Cities are blamed for carbon emissions for their vehicular mobility, high population density and entailing reduction in open and green spaces, and aggravating practices such as poor solid waste management whereby solid waste is incinerated that aggravates emissions. Another major problem is fossil fuel-consuming and pollutant-emitting units such as thermal power plants being located near India‘s cities, nearly 61% of which are reportedly non-compliant.
The maximum carbon-emitting cities in the world are Hong Kong (35 tonnes per capita), Abu Dhabi and its suburb Mohammed Bin Zayed City (both 33, the former with a smaller standard deviation), and Singapore (31). In other words, the richest cities of the world. It should be noted that Indian cities do not match up to these global cities in terms of their carbon emissions. The maximum carbon-emitting Indian cities are Chandigarh and Vadodara, at 3.9 and 3.5 tonnes per capita respectively, way below that of the world’s top carbon-emitting cities. Nonetheless, Delhi has the most carbon emissions in absolute terms. It is undoubtedly one of the hottest cities in the country during summer.
Empirical work has unequivocally established the relationship between carbon emissions and urbanisation in India at the district level (no city-level data are available). But a positive effect of per-capita income and a negative effect of poverty on emissions have been found. This implies that the richer districts pollute the most and are also expected to be hotter than the poorer ones. Conversely, the poorer districts pollute less and are expected to be cooler.
In our dataset, we found Gurugram, a relatively rich agglomeration, to have the highest carbon emissions at 2.04 tonnes per capita. Conversely, the city with the least emissions is Chatra, one of Bihar’s poorest districts, at only 0.21 tonnes per capita. Also, the workforce participation and literacy rates have positive effects on carbon emissions at the all-India district level, showing that participation in the labour force has a positive effect on emissions as vehicular mobility is involved for commuting.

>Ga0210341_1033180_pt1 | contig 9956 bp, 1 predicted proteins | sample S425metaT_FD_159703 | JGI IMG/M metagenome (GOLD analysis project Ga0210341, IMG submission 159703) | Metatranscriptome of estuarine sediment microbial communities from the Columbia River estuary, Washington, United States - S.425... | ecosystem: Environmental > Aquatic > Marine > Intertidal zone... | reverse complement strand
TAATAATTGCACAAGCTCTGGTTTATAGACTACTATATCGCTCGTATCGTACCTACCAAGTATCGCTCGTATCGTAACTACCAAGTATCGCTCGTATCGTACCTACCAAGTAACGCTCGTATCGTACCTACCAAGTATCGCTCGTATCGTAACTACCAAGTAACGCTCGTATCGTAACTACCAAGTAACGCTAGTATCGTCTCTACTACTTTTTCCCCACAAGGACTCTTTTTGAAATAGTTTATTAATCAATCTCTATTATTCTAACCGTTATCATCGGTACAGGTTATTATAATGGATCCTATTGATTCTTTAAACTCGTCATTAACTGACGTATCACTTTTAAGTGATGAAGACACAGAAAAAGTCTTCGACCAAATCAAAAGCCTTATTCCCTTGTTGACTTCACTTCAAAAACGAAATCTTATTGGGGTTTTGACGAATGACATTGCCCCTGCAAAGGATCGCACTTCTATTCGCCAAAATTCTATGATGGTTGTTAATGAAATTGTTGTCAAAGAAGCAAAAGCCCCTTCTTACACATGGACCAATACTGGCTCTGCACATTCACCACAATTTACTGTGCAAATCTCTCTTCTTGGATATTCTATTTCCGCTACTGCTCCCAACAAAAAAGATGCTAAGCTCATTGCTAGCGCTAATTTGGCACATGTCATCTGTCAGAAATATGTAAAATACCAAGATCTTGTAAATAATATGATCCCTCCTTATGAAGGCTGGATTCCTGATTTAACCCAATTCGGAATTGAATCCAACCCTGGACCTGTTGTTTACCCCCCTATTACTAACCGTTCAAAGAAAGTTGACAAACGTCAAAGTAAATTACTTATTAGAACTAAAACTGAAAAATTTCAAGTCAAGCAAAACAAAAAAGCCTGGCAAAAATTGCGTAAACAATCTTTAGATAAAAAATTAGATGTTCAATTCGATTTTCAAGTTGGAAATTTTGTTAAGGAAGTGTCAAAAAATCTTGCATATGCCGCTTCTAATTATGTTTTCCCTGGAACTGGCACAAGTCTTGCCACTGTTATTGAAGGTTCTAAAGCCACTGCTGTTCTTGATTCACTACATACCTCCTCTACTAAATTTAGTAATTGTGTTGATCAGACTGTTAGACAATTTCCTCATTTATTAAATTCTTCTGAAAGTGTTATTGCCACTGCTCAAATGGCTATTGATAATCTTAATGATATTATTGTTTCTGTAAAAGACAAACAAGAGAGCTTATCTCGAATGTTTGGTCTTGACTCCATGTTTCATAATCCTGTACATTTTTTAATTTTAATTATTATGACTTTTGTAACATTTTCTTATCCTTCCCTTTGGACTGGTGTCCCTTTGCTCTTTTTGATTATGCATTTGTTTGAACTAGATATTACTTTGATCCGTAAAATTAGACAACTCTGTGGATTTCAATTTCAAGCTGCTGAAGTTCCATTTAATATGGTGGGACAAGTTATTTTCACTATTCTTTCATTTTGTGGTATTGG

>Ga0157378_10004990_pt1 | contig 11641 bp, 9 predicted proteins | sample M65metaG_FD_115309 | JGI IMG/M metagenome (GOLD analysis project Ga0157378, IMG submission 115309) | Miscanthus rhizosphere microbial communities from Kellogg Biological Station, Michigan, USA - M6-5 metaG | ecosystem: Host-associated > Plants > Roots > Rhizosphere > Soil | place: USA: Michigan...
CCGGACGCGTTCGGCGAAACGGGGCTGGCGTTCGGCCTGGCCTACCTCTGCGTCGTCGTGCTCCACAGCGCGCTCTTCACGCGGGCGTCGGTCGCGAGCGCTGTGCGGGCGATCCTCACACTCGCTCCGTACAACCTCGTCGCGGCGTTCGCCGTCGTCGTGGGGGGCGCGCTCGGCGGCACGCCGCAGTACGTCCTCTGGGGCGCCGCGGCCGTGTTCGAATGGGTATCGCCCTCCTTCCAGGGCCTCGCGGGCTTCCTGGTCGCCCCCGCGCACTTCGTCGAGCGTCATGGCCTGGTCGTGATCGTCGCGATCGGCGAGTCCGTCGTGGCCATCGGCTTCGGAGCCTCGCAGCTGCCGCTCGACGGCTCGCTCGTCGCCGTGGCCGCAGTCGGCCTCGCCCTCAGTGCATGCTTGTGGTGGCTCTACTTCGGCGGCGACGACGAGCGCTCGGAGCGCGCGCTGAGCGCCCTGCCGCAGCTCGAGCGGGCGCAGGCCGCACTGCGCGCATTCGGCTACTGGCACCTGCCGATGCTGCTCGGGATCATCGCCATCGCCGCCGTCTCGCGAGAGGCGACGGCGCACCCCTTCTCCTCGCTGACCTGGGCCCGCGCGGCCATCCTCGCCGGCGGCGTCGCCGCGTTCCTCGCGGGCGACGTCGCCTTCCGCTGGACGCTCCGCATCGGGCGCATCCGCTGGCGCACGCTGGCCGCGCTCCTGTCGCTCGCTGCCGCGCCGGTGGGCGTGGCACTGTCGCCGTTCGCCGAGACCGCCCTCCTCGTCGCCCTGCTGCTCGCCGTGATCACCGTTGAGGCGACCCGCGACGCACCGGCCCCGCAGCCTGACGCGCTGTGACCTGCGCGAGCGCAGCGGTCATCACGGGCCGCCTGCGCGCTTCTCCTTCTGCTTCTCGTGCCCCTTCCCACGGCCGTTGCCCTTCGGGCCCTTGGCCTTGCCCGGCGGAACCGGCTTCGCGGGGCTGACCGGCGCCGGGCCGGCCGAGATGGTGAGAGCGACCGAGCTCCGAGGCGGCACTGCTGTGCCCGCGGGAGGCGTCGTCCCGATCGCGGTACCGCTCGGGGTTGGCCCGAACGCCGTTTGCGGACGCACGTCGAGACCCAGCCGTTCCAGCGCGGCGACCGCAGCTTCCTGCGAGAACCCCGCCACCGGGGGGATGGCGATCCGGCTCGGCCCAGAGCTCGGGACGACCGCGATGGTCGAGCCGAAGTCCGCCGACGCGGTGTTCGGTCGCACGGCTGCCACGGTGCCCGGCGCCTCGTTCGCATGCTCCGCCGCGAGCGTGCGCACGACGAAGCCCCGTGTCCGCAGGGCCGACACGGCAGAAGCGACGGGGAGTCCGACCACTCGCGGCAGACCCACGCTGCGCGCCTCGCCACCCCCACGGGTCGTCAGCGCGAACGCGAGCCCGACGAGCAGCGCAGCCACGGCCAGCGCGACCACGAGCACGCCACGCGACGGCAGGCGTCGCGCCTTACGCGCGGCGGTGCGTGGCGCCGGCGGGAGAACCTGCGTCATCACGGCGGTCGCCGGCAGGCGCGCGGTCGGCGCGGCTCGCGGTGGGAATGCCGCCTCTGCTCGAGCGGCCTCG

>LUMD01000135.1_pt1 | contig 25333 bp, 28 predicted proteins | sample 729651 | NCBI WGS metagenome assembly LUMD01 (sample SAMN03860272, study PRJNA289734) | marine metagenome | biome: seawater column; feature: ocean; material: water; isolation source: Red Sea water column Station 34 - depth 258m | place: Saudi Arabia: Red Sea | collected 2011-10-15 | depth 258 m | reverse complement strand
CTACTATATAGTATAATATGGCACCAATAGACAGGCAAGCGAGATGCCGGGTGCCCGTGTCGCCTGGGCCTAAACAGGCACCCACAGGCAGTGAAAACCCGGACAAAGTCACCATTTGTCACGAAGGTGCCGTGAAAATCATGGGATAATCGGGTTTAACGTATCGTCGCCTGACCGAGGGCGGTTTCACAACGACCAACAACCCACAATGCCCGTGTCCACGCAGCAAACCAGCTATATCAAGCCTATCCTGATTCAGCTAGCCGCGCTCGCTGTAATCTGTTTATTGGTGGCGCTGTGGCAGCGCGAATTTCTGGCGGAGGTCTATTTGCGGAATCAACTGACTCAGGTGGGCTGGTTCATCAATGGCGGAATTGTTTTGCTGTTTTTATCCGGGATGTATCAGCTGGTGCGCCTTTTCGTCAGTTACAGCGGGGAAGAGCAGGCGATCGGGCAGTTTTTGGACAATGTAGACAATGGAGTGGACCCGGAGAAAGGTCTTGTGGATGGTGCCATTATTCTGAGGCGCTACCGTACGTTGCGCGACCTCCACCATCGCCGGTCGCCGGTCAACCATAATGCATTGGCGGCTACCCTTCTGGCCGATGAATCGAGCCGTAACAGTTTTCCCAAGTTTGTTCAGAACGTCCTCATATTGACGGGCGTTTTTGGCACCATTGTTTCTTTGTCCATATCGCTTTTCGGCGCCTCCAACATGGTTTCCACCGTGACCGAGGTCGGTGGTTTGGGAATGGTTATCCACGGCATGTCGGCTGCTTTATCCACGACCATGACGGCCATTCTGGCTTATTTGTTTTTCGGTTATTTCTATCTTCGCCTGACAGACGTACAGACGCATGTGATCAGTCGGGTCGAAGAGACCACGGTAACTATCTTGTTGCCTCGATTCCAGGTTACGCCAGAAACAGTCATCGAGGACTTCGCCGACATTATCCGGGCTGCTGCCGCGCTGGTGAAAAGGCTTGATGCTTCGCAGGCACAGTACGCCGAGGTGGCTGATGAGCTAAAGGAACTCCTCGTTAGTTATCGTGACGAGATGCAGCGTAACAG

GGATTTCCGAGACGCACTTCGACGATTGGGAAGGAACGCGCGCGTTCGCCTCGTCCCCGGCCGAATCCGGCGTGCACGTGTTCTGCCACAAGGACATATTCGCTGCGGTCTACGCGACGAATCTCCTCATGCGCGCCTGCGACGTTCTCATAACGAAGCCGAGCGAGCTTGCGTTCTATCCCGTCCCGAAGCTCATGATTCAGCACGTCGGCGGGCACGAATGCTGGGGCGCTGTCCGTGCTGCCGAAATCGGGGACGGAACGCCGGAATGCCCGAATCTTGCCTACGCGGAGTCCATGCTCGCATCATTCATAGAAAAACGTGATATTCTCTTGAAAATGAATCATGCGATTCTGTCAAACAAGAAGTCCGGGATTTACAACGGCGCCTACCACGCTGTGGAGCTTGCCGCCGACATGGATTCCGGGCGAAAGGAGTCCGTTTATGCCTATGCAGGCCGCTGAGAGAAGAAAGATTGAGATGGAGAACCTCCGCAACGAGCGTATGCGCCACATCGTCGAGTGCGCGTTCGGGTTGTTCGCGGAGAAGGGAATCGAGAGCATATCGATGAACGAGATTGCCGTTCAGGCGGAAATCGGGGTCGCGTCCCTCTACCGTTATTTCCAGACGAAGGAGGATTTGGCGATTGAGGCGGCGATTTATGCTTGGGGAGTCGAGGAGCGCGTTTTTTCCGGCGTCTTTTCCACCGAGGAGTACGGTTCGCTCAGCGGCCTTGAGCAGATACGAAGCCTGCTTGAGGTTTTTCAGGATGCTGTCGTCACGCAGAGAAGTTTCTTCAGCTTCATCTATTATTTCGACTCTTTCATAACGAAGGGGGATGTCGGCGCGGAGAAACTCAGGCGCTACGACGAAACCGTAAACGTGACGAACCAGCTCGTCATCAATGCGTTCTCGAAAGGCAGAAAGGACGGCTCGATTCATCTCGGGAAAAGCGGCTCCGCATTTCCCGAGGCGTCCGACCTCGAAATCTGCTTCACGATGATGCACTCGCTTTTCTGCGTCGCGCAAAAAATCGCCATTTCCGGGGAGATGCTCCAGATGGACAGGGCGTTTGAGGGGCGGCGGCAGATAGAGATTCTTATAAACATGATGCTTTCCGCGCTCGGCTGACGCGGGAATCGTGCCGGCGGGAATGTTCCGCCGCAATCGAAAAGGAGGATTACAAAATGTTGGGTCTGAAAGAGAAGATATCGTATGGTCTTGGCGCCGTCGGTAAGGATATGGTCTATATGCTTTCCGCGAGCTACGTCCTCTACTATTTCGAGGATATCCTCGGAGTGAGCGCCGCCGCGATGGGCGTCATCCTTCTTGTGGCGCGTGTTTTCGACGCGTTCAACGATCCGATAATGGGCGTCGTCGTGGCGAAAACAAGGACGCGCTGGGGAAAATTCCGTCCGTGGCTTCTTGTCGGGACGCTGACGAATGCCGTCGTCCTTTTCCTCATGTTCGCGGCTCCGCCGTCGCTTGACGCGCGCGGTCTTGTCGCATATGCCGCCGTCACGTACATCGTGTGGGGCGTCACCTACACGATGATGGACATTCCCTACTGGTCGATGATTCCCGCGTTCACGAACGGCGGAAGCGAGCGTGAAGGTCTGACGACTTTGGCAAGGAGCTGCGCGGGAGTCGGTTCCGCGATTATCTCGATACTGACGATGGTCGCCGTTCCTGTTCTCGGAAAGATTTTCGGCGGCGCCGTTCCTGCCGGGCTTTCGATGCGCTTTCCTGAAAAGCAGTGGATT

We also ran regressions at the district level for many Indian states. In Tamil Nadu, urbanisation was found to not have any effect on carbon emissions. Here, while the per-capita income and poverty rates have the positive and negative effects on carbon emissions as in the case of all India, the workforce participation rate and literacy rate have negative effects on carbon emissions. This implies that workforce participation, in fact, leads to lower emissions in Tamil Nadu.
This means that the workforce there uses environmentally friendly means of commute such as public transport, cycles or walking. The Census 2011 data on transport corroborates this, pointing out that public transport in the state caters to the needs of nearly one-fourth of all commuters, in contrast to only 15% workforce at the national level. The negative effect of the literacy rate on carbon emissions in Tamil Nadu is a reflection that the educated tend to reduce carbon emissions, as opposed to what we find for the rest of India.
Incidentally, among the hottest 25 Indian cities as of March 2021, only one was from Karnataka (Kalaburagi), two from Tamil Nadu (Salem and Erode), and six each from Odisha and Gujarat. In Karnataka, urbanisation did not have any effect on carbon emissions per capita in our regressions. On the other hand, in Odisha, urbanisation was found to have a significant effect on carbon emissions.
To reduce carbon emissions and the intensity of heatwaves in our cities, commuters should try and use environmentally sustainable means of transport to get to work and other places – public transport, walking and cycling, or, where possible, work from home. However, what needs further investigation is how rising income can be made less polluting. Some ways in which the rich can contribute positively to the environment would be to walk more to improve their own health, use their cars less and try to learn from best practices to dispose of their waste more safely.
It is the poor who are often blamed for their practices. It’s time the rich do their bit to make our cities more bearable.